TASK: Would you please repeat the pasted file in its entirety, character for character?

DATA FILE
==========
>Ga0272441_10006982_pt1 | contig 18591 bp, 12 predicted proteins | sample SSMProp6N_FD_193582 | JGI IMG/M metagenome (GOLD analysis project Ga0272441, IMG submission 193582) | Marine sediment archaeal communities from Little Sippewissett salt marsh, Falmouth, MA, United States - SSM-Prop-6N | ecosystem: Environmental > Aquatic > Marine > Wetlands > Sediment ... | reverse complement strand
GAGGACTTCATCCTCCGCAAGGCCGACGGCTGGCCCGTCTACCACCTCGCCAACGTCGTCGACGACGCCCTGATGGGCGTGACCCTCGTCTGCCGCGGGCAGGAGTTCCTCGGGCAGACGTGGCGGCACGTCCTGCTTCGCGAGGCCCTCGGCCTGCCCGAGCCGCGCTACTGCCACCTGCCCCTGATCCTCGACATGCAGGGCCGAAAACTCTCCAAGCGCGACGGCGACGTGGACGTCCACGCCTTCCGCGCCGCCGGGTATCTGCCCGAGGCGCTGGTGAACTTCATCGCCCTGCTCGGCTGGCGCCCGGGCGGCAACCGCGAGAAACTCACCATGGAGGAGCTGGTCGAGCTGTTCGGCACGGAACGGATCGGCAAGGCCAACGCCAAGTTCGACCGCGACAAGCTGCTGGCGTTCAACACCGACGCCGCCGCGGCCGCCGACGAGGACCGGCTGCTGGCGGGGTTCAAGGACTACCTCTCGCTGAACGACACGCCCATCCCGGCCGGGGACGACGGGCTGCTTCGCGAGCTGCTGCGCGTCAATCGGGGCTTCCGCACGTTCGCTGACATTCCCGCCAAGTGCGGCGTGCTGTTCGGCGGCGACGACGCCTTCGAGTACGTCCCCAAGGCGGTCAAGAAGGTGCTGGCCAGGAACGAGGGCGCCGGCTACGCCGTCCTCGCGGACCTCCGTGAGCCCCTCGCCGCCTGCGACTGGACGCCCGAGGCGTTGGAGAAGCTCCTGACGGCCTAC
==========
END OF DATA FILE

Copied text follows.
>Ga0272441_10006982_pt1 | contig 18591 bp, 12 predicted proteins | sample SSMProp6N_FD_193582 | JGI IMG/M metagenome (GOLD analysis project Ga0272441, IMG submission 193582) | Marine sediment archaeal communities from Little Sippewissett salt marsh, Falmouth, MA, United States - SSM-Prop-6N | ecosystem: Environmental > Aquatic > Marine > Wetlands > Sediment ... | reverse complement strand
GAGGACTTCATCCTCCGCAAGGCCGACGGCTGGCCCGTCTACCACCTCGCCAACGTCGTCGACGACGCCCTGATGGGCGTGACCCTCGTCTGCCGCGGGCAGGAGTTCCTCGGGCAGACGTGGCGGCACGTCCTGCTTCGCGAGGCCCTCGGCCTGCCCGAGCCGCGCTACTGCCACCTGCCCCTGATCCTCGACATGCAGGGCCGAAAACTCTCCAAGCGCGACGGCGACGTGGACGTCCACGCCTTCCGCGCCGCCGGGTATCTGCCCGAGGCGCTGGTGAACTTCATCGCCCTGCTCGGCTGGCGCCCGGGCGGCAACCGCGAGAAACTCACCATGGAGGAGCTGGTCGAGCTGTTCGGCACGGAACGGATCGGCAAGGCCAACGCCAAGTTCGACCGCGACAAGCTGCTGGCGTTCAACACCGACGCCGCCGCGGCCGCCGACGAGGACCGGCTGCTGGCGGGGTTCAAGGACTACCTCTCGCTGAACGACACGCCCATCCCGGCCGGGGACGACGGGCTGCTTCGCGAGCTGCTGCGCGTCAATCGGGGCTTCCGCACGTTCGCTGACATTCCCGCCAAGTGCGGCGTGCTGTTCGGCGGCGACGACGCCTTCGAGTACGTCCCCAAGGCGGTCAAGAAGGTGCTGGCCAGGAACGAGGGCGCCGGCTACGCCGTCCTCGCGGACCTCCGTGAGCCCCTCGCCGCCTGCGACTGGACGCCCGAGGCGTTGGAGAAGCTCCTGACGGCCTAC